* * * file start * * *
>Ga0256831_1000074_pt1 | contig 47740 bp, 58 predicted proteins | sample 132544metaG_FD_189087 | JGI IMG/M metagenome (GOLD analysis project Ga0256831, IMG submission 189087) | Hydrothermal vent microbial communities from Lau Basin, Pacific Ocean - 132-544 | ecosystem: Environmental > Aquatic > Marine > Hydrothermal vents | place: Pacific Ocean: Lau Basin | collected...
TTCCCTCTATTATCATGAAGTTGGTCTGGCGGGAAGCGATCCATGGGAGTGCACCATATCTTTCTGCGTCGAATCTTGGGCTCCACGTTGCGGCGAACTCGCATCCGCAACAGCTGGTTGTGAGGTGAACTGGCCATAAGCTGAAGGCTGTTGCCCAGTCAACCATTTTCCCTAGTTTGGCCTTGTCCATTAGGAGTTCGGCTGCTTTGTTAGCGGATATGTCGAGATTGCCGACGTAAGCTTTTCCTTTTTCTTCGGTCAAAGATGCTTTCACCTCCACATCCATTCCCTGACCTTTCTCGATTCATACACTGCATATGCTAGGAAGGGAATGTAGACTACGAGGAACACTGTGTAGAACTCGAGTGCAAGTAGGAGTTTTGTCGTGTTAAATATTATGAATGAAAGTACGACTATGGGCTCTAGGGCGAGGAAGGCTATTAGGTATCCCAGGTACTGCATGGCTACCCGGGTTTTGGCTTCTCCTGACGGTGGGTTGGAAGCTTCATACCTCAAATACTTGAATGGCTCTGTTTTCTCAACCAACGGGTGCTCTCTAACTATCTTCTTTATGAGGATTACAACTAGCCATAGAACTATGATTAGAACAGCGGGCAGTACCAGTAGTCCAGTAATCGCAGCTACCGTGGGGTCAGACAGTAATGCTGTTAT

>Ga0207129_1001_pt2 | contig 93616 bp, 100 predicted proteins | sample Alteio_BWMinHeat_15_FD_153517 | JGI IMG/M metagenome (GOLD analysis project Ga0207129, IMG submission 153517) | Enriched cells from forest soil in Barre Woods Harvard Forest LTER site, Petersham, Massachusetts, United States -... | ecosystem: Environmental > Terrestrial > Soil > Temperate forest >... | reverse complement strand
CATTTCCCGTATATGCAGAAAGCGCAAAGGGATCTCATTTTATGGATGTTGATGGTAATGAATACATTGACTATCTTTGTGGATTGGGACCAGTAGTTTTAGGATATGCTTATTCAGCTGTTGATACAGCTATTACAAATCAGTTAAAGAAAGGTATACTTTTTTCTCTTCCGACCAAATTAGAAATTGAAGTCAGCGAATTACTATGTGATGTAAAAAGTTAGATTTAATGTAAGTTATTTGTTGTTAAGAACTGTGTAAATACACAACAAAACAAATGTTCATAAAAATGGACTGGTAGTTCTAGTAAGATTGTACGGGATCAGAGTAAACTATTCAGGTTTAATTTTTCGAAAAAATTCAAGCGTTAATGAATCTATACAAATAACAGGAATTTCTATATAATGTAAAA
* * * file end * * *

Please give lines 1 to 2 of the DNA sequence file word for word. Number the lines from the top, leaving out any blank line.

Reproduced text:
>Ga0256831_1000074_pt1 | contig 47740 bp, 58 predicted proteins | sample 132544metaG_FD_189087 | JGI IMG/M metagenome (GOLD analysis project Ga0256831, IMG submission 189087) | Hydrothermal vent microbial communities from Lau Basin, Pacific Ocean - 132-544 | ecosystem: Environmental > Aquatic > Marine > Hydrothermal vents | place: Pacific Ocean: Lau Basin | collected...
TTCCCTCTATTATCATGAAGTTGGTCTGGCGGGAAGCGATCCATGGGAGTGCACCATATCTTTCTGCGTCGAATCTTGGGCTCCACGTTGCGGCGAACTCGCATCCGCAACAGCTGGTTGTGAGGTGAACTGGCCATAAGCTGAAGGCTGTTGCCCAGTCAACCATTTTCCCTAGTTTGGCCTTGTCCATTAGGAGTTCGGCTGCTTTGTTAGCGGATATGTCGAGATTGCCGACGTAAGCTTTTCCTTTTTCTTCGGTCAAAGATGCTTTCACCTCCACATCCATTCCCTGACCTTTCTCGATTCATACACTGCATATGCTAGGAAGGGAATGTAGACTACGAGGAACACTGTGTAGAACTCGAGTGCAAGTAGGAGTTTTGTCGTGTTAAATATTATGAATGAAAGTACGACTATGGGCTCTAGGGCGAGGAAGGCTATTAGGTATCCCAGGTACTGCATGGCTACCCGGGTTTTGGCTTCTCCTGACGGTGGGTTGGAAGCTTCATACCTCAAATACTTGAATGGCTCTGTTTTCTCAACCAACGGGTGCTCTCTAACTATCTTCTTTATGAGGATTACAACTAGCCATAGAACTATGATTAGAACAGCGGGCAGTACCAGTAGTCCAGTAATCGCAGCTACCGTGGGGTCAGACAGTAATGCTGTTAT